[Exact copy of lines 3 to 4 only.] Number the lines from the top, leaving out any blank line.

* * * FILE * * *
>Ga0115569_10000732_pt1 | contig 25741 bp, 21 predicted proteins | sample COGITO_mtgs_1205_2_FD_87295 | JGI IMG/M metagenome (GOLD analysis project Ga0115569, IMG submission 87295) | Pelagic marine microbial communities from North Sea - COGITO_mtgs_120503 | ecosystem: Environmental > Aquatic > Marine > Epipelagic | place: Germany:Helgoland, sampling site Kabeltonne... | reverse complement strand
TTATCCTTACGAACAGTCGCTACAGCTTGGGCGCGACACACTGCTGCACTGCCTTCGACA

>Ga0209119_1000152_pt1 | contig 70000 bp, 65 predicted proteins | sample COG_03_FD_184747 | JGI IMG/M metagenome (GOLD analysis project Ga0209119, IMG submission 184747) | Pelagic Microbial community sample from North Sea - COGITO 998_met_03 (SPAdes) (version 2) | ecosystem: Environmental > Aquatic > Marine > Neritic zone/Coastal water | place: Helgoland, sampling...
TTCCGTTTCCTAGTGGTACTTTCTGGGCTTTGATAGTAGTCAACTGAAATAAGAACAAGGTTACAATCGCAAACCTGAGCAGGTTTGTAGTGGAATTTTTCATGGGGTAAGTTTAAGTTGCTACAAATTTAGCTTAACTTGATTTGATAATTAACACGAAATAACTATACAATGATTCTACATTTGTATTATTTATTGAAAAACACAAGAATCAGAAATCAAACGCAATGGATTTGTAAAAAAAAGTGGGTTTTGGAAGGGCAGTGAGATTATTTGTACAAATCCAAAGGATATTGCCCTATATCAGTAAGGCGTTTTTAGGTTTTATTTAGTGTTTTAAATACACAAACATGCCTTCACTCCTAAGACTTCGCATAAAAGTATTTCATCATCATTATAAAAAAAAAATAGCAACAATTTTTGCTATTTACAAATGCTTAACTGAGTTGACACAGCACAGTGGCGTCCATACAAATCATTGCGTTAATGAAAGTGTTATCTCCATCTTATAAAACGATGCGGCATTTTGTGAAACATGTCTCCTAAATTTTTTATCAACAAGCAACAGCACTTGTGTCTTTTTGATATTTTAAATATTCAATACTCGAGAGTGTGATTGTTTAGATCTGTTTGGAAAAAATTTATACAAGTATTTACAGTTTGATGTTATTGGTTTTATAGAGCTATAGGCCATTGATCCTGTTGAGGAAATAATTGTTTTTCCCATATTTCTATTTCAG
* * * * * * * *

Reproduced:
>Ga0209119_1000152_pt1 | contig 70000 bp, 65 predicted proteins | sample COG_03_FD_184747 | JGI IMG/M metagenome (GOLD analysis project Ga0209119, IMG submission 184747) | Pelagic Microbial community sample from North Sea - COGITO 998_met_03 (SPAdes) (version 2) | ecosystem: Environmental > Aquatic > Marine > Neritic zone/Coastal water | place: Helgoland, sampling...
TTCCGTTTCCTAGTGGTACTTTCTGGGCTTTGATAGTAGTCAACTGAAATAAGAACAAGGTTACAATCGCAAACCTGAGCAGGTTTGTAGTGGAATTTTTCATGGGGTAAGTTTAAGTTGCTACAAATTTAGCTTAACTTGATTTGATAATTAACACGAAATAACTATACAATGATTCTACATTTGTATTATTTATTGAAAAACACAAGAATCAGAAATCAAACGCAATGGATTTGTAAAAAAAAGTGGGTTTTGGAAGGGCAGTGAGATTATTTGTACAAATCCAAAGGATATTGCCCTATATCAGTAAGGCGTTTTTAGGTTTTATTTAGTGTTTTAAATACACAAACATGCCTTCACTCCTAAGACTTCGCATAAAAGTATTTCATCATCATTATAAAAAAAAAATAGCAACAATTTTTGCTATTTACAAATGCTTAACTGAGTTGACACAGCACAGTGGCGTCCATACAAATCATTGCGTTAATGAAAGTGTTATCTCCATCTTATAAAACGATGCGGCATTTTGTGAAACATGTCTCCTAAATTTTTTATCAACAAGCAACAGCACTTGTGTCTTTTTGATATTTTAAATATTCAATACTCGAGAGTGTGATTGTTTAGATCTGTTTGGAAAAAATTTATACAAGTATTTACAGTTTGATGTTATTGGTTTTATAGAGCTATAGGCCATTGATCCTGTTGAGGAAATAATTGTTTTTCCCATATTTCTATTTCAG